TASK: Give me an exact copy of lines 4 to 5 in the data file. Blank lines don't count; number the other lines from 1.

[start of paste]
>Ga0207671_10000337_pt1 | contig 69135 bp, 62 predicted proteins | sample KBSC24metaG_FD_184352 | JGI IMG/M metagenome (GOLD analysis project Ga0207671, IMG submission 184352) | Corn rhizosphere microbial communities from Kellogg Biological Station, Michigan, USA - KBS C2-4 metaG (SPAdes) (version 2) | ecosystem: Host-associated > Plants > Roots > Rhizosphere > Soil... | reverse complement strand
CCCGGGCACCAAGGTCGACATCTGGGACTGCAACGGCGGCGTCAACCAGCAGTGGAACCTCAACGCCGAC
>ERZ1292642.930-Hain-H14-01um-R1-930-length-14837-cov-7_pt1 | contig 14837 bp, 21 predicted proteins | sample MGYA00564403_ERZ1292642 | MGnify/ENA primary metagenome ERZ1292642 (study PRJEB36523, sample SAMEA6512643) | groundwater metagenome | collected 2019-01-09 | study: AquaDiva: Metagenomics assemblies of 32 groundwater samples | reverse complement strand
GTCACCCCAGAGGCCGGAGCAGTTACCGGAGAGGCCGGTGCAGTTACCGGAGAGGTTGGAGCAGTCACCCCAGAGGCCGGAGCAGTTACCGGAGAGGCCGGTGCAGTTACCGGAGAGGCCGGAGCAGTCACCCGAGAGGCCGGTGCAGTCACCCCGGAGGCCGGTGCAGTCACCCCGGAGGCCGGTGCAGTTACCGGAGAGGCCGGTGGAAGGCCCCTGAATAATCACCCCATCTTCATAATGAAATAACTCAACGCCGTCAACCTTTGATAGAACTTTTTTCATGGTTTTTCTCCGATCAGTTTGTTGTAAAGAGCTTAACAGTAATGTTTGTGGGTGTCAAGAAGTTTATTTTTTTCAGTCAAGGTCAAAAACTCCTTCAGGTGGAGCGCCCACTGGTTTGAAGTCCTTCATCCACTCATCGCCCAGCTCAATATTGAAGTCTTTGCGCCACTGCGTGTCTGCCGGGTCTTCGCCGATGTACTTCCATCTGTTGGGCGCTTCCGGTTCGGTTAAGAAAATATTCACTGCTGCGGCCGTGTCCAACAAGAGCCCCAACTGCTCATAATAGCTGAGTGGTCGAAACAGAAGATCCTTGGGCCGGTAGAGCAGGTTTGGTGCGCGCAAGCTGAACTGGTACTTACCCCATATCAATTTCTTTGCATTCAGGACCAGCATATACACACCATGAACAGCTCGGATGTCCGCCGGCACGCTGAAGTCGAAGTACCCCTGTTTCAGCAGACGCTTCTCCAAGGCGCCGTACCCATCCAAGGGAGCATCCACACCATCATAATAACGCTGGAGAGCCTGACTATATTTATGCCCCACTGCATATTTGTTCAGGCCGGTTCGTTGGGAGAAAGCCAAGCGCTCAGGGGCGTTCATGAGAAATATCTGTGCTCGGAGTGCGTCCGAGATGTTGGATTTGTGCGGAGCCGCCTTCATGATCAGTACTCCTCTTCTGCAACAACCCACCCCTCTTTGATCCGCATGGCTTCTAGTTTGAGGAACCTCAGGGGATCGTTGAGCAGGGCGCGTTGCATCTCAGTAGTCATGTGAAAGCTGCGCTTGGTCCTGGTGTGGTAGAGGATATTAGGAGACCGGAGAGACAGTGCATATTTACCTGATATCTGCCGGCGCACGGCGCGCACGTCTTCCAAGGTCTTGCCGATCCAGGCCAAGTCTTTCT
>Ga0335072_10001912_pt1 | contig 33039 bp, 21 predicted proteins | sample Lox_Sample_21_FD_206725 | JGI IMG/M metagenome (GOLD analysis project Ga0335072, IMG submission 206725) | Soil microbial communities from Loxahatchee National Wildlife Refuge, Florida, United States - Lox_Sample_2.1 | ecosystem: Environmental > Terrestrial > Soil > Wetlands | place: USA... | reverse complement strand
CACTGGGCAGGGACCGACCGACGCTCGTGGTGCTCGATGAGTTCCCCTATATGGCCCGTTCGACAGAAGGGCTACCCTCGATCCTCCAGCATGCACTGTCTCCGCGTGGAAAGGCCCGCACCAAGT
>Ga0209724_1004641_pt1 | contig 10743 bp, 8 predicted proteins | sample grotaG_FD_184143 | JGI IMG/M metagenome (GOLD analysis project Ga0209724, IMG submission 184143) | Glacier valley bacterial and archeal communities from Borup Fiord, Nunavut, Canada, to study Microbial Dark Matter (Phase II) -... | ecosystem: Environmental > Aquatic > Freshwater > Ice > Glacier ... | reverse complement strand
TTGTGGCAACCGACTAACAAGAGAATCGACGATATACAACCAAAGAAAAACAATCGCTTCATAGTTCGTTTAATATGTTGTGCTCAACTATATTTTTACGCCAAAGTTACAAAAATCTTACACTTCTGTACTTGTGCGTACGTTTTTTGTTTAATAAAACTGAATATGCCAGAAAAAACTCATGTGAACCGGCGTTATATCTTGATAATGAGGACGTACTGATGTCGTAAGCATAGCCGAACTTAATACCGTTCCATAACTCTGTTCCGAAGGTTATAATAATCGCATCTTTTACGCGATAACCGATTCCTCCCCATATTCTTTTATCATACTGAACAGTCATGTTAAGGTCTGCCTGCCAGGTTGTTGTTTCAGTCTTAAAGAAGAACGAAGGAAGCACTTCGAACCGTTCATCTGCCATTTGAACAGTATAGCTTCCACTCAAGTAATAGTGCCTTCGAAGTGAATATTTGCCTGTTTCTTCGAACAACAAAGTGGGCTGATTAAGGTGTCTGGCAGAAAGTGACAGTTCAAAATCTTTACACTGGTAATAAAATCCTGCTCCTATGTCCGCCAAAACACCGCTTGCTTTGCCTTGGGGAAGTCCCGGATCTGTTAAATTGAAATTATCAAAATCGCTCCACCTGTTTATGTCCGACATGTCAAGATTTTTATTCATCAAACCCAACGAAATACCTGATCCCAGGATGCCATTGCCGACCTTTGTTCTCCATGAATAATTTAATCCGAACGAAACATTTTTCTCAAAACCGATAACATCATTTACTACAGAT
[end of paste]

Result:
GTCACCCCAGAGGCCGGAGCAGTTACCGGAGAGGCCGGTGCAGTTACCGGAGAGGTTGGAGCAGTCACCCCAGAGGCCGGAGCAGTTACCGGAGAGGCCGGTGCAGTTACCGGAGAGGCCGGAGCAGTCACCCGAGAGGCCGGTGCAGTCACCCCGGAGGCCGGTGCAGTCACCCCGGAGGCCGGTGCAGTTACCGGAGAGGCCGGTGGAAGGCCCCTGAATAATCACCCCATCTTCATAATGAAATAACTCAACGCCGTCAACCTTTGATAGAACTTTTTTCATGGTTTTTCTCCGATCAGTTTGTTGTAAAGAGCTTAACAGTAATGTTTGTGGGTGTCAAGAAGTTTATTTTTTTCAGTCAAGGTCAAAAACTCCTTCAGGTGGAGCGCCCACTGGTTTGAAGTCCTTCATCCACTCATCGCCCAGCTCAATATTGAAGTCTTTGCGCCACTGCGTGTCTGCCGGGTCTTCGCCGATGTACTTCCATCTGTTGGGCGCTTCCGGTTCGGTTAAGAAAATATTCACTGCTGCGGCCGTGTCCAACAAGAGCCCCAACTGCTCATAATAGCTGAGTGGTCGAAACAGAAGATCCTTGGGCCGGTAGAGCAGGTTTGGTGCGCGCAAGCTGAACTGGTACTTACCCCATATCAATTTCTTTGCATTCAGGACCAGCATATACACACCATGAACAGCTCGGATGTCCGCCGGCACGCTGAAGTCGAAGTACCCCTGTTTCAGCAGACGCTTCTCCAAGGCGCCGTACCCATCCAAGGGAGCATCCACACCATCATAATAACGCTGGAGAGCCTGACTATATTTATGCCCCACTGCATATTTGTTCAGGCCGGTTCGTTGGGAGAAAGCCAAGCGCTCAGGGGCGTTCATGAGAAATATCTGTGCTCGGAGTGCGTCCGAGATGTTGGATTTGTGCGGAGCCGCCTTCATGATCAGTACTCCTCTTCTGCAACAACCCACCCCTCTTTGATCCGCATGGCTTCTAGTTTGAGGAACCTCAGGGGATCGTTGAGCAGGGCGCGTTGCATCTCAGTAGTCATGTGAAAGCTGCGCTTGGTCCTGGTGTGGTAGAGGATATTAGGAGACCGGAGAGACAGTGCATATTTACCTGATATCTGCCGGCGCACGGCGCGCACGTCTTCCAAGGTCTTGCCGATCCAGGCCAAGTCTTTCT
>Ga0335072_10001912_pt1 | contig 33039 bp, 21 predicted proteins | sample Lox_Sample_21_FD_206725 | JGI IMG/M metagenome (GOLD analysis project Ga0335072, IMG submission 206725) | Soil microbial communities from Loxahatchee National Wildlife Refuge, Florida, United States - Lox_Sample_2.1 | ecosystem: Environmental > Terrestrial > Soil > Wetlands | place: USA... | reverse complement strand